To assess whether age-related macular degeneration (AMD
) patients are aware of binocular central visual field defects.
One hundred fifty-three consecutive AMD
patients in their initial low-vision rehabilitation evaluation were immediately asked at the beginning of their visit (1) whether they were able to see any blind spots or defects in their field of vision and (2) whether they had any evidence or experiences that led them to believe that they had defects in their field of vision. They then had their vision assessed by binocular central visual field testing using the California Central Visual Field Test, binocular reading
performance evaluated using the Smith-Kettlewell Reading
Test (SK Read) and MN Read charts, and visual acuity measured using the ETDRS chart at 1 meter. Mean diameters of the scotomas with borders near fixation were noted.
Visual acuity median was 20/253 (range 20/40 to hand movements). Binocular scotomas were present in 88% of patients (66% had dense scotoma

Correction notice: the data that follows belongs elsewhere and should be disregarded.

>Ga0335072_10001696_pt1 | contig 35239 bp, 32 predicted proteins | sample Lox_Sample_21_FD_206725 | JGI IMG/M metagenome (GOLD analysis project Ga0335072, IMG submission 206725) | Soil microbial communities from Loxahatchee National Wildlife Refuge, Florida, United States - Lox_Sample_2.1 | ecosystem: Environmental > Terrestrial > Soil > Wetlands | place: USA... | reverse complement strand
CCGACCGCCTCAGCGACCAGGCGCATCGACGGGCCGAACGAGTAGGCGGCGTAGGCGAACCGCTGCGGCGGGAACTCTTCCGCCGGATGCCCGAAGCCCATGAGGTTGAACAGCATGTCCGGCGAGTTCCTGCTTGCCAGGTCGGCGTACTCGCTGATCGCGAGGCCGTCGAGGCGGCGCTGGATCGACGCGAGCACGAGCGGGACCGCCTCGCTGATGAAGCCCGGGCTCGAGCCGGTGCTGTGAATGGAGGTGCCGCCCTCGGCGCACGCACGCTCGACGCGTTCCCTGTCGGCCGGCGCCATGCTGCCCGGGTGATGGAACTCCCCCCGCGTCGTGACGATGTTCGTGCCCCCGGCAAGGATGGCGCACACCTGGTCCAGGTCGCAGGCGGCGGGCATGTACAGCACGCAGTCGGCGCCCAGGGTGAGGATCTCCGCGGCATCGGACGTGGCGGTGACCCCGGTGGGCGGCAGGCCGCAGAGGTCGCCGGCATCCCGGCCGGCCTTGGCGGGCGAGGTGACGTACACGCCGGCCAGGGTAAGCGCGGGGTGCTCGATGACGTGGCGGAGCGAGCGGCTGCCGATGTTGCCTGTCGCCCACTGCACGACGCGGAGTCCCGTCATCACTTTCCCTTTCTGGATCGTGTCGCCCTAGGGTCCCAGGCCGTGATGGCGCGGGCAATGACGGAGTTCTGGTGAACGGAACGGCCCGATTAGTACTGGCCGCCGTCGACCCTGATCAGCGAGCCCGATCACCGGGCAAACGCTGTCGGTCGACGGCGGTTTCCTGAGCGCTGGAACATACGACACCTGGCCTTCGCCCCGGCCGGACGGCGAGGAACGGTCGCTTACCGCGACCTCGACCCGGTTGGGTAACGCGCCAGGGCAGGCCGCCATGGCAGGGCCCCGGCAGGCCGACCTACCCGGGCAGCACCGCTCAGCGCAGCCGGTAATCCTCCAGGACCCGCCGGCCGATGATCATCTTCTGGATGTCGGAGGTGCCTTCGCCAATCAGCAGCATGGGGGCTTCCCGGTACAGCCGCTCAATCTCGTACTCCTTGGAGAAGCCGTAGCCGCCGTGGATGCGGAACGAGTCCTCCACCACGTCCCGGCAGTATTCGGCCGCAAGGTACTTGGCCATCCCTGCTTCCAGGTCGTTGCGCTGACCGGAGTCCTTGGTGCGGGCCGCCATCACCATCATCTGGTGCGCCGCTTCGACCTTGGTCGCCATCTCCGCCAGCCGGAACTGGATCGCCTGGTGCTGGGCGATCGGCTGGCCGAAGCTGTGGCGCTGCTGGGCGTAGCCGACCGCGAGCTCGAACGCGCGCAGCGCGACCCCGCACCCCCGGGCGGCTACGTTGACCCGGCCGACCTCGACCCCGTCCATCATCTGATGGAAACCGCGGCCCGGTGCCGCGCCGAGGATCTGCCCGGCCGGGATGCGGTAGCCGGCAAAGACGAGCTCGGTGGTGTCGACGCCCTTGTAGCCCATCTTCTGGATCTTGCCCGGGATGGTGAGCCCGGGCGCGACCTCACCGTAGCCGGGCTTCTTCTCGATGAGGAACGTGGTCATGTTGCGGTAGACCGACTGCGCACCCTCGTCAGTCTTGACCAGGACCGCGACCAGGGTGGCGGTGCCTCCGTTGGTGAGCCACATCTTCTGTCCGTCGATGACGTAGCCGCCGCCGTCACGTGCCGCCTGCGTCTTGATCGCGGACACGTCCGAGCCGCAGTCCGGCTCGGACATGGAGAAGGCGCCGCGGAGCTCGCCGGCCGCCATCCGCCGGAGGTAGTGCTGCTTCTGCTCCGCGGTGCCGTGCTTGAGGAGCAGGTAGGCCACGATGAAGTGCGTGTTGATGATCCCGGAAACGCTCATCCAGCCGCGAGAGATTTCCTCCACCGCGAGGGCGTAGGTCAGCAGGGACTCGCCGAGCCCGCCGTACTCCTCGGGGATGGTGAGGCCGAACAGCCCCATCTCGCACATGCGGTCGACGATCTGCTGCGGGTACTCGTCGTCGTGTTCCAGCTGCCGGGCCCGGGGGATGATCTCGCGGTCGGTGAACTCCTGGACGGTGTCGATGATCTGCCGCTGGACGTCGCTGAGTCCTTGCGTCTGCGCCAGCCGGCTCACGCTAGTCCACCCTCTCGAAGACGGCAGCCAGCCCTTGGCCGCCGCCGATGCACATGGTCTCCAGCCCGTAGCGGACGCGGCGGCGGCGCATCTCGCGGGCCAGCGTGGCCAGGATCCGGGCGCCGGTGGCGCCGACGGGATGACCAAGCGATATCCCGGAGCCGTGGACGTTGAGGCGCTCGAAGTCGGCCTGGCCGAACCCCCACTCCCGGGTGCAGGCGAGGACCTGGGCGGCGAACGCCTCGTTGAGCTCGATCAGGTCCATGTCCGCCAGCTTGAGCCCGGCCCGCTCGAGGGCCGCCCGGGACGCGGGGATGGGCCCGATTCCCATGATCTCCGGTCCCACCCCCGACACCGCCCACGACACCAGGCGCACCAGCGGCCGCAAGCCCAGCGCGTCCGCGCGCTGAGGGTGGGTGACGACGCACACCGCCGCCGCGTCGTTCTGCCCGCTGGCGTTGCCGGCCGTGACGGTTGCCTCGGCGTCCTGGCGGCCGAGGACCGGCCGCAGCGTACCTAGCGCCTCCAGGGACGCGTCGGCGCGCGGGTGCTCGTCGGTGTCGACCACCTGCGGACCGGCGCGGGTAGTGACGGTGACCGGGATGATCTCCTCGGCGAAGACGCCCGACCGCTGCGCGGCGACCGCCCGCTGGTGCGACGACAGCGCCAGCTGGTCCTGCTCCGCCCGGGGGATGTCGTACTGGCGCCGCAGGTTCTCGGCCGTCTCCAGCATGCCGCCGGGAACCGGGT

). Of patients with binocular scotomas, 56% were totally unaware of their presence, even with dense scotomas measuring up to 30° in diameter; 1.5% could fleetingly see a defect in their visual field on waking; and 44% related experiences of things “disappearing” on them. The median and range of scotoma
diameters for those unaware vs. those with some awareness of their scotomas were comparable. There was no significant relationship of awareness of the scotoma
with age, acuity, scotoma
size, density, or duration of onset. Awareness of scotoma
was associated with fewer errors on the SK Read (p < 0.01).
Conclusions. Low vision
clinicians cannot depend on patients to report the presence of significant scotomas; thus, appropriate testing must be performed. Presence of scotomas decreased reading
accuracy, but some awareness of the scotomas had a tendency to improve accuracy. The value of rehabilitation programs aimed at increasing patient awareness of their scotomas may be supported by this evidence.